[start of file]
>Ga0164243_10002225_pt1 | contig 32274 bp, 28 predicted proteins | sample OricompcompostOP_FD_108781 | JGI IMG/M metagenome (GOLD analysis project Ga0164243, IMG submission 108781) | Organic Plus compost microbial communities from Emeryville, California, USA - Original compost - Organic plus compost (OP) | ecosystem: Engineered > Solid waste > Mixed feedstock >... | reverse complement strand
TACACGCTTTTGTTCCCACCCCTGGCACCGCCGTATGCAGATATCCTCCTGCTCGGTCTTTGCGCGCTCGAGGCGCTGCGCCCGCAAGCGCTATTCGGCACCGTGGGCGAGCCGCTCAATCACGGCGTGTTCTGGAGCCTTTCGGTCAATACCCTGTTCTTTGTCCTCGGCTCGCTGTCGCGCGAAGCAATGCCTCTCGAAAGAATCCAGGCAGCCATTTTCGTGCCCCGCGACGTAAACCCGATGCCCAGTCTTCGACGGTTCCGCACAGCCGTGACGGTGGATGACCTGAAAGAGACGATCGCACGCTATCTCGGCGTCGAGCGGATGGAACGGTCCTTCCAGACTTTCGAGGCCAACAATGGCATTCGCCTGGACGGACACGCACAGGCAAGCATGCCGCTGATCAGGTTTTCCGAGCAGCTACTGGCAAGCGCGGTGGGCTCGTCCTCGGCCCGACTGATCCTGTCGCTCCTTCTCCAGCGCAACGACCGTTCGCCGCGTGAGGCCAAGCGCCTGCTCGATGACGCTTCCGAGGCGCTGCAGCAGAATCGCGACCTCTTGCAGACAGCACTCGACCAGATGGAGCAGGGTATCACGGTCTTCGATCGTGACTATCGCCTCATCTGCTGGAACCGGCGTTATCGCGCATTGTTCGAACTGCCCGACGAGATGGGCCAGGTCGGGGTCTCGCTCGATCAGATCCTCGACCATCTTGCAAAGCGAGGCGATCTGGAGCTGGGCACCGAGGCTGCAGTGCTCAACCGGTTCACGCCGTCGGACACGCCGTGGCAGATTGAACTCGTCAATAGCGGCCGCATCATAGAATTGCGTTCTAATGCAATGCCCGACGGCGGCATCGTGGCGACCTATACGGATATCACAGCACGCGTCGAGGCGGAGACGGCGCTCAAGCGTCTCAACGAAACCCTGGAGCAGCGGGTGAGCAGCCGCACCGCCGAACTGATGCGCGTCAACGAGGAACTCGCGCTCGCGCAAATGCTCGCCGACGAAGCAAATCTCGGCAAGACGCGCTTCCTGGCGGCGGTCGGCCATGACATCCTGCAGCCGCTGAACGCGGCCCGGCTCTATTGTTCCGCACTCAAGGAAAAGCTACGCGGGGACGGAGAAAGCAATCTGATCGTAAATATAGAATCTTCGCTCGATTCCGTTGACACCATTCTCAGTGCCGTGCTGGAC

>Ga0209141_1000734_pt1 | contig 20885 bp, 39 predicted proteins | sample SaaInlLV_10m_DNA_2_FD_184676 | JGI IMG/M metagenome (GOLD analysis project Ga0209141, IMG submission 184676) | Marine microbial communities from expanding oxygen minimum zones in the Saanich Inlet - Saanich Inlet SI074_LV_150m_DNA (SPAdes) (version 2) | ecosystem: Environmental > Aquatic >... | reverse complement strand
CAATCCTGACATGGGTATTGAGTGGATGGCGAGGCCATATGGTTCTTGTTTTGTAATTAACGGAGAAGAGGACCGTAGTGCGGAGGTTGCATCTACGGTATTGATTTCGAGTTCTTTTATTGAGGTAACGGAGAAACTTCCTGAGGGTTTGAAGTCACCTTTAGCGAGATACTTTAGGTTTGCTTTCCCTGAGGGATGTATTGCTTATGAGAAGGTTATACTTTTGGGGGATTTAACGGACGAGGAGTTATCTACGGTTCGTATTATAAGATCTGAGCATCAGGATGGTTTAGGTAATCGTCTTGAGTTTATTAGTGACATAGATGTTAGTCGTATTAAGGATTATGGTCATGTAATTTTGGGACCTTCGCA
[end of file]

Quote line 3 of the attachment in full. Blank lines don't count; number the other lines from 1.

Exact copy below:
>Ga0209141_1000734_pt1 | contig 20885 bp, 39 predicted proteins | sample SaaInlLV_10m_DNA_2_FD_184676 | JGI IMG/M metagenome (GOLD analysis project Ga0209141, IMG submission 184676) | Marine microbial communities from expanding oxygen minimum zones in the Saanich Inlet - Saanich Inlet SI074_LV_150m_DNA (SPAdes) (version 2) | ecosystem: Environmental > Aquatic >... | reverse complement strand